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Hi Molly and welcome :wave:

You are lucky and hit "gold" today.....I found this for you. Enjoy. :D I hope it helps you out in your decision on what needs to be done. Listen to your body, it will tell you what it needs. I think you can have a surgeon go in with a needle and remove the cyst but they say removal of cyst and fusion. hmmm... don't do that until (like wbaker says) you've done every other conservative treatment.

On the injections. I have seen such unhappy customers when it comes to those darn things. I do believe the problem with steroid epidural injections is that they are not done correctly. Both times on my injections, they did it like I was having a baby. I was sitting up and they put the needle in the thoracic region telling me it would work it's way down. [img][/img] OK, so I was naive at the time...they were doctors and I took their word--what did I know? was MY BODY after all... I knew it wasn't right the first time. My 2nd primary care doctor for this injury (my chiro) told me how they are supposed to go.

Anyway... too many failed injection therapy(s) is all I have seen on these boards. The first one gives relief up to a week, and the 2nd can start back spasms and sciatic pain. It did for me, and it seems for many others here too. But trend seems to be ... it is HOW the procedure was done. If done correctly... I have seen relief for months for those lucky few. However, in the end.... more aggressive treatments seem to bring the relief to most here. More aggressive, NOT more invasive treatments....BIG difference! ;)

Here is the article....

Pain from a synovial cyst in the lumbar spine
A synovial cyst is a relatively uncommon cause of spinal stenosis in the lumbar spine (lower back). It is a benign condition, and the symptoms and level of pain or discomfort may remain stable for many years.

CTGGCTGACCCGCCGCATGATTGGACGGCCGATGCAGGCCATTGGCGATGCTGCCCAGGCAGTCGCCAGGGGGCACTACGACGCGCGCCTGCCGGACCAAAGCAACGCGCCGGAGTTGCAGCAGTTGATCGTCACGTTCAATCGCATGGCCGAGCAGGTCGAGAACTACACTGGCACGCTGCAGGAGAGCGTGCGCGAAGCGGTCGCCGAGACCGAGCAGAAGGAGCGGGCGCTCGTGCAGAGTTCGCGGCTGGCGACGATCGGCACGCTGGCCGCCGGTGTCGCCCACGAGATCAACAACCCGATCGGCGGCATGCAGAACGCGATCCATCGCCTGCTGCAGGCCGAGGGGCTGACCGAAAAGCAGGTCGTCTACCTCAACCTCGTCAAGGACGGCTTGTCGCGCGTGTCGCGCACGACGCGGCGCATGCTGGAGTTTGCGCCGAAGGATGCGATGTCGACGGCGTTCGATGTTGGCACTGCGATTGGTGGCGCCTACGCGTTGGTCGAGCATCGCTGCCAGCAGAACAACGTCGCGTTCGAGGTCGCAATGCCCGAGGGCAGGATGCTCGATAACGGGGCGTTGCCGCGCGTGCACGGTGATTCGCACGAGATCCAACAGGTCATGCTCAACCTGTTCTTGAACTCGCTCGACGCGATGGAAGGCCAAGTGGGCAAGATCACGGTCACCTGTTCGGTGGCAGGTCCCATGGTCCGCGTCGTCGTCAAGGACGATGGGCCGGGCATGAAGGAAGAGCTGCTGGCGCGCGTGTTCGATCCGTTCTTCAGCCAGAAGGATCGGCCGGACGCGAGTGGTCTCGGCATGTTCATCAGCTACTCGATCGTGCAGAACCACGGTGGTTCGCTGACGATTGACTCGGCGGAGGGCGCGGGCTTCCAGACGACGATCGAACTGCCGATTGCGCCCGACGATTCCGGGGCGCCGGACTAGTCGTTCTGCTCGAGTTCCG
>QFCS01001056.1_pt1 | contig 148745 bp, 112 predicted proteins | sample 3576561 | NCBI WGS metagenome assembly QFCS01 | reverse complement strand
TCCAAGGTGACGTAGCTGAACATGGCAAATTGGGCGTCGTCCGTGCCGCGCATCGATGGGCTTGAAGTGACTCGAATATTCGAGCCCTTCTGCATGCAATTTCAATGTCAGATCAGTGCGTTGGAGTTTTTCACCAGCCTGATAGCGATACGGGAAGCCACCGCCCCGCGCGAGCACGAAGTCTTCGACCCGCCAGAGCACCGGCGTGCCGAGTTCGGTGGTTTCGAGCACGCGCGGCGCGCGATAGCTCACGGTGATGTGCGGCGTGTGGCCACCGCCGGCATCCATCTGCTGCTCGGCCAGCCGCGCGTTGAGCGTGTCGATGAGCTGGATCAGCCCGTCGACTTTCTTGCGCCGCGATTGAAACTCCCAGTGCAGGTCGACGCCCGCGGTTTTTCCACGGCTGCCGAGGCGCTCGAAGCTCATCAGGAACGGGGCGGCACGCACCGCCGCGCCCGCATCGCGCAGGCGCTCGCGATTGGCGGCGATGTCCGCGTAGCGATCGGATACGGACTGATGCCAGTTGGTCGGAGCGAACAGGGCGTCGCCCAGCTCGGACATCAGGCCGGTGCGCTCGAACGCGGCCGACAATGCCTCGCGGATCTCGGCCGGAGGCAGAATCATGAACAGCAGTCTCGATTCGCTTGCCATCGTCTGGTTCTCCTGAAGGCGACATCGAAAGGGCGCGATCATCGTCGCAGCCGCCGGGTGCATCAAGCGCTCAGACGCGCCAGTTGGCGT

A synovial cyst is a fluid-filled sac that develops as a result of degeneration in the spine. Because a synovial cyst develops from degeneration it is not often seen in patients younger than 45 and is most common in patients older than 65 years old.
The fluid-filled sac creates pressure inside the spinal canal and this in turn can give a patient all the symptoms of spinal stenosis. Spinal stenosis is a condition that occurs when degeneration in the facet joints causes pressure on the nerves as they exit the spine (see Figure 1).
Causes of a synovial cyst
Synovial cysts develop as a result of degeneration in the facet joint in the lumbar spine. It is typically a process that only happens in the lumbar spine, and it almost always develops at the L4-L5 level (rarely at L3-L4).
The pain probably comes from the venous blood around the nerves not being able to drain and this leads to pain and irritation of the nerves. Sitting down allows the blood to drain and relieves the pressure.
The facet joint of the lumbar spine is just like any other joint in the body (such as the hips or knees):
∑ It is composed of two opposing surfaces that are covered with cartilage
∑ The cartilage is the smooth, very slippery surface that allows a joint to move
∑ A thick capsule surrounds the entire joint, and within this is the synovium
∑ The synovium is a thin film of tissue that generates fluid within the joint that helps further lubricate the joint
∑ As the joint degenerates it can produce more fluid.
As it degenerates, the cartilage looses its smooth, frictionless surface and the extra fluid can help by adding extra lubrication.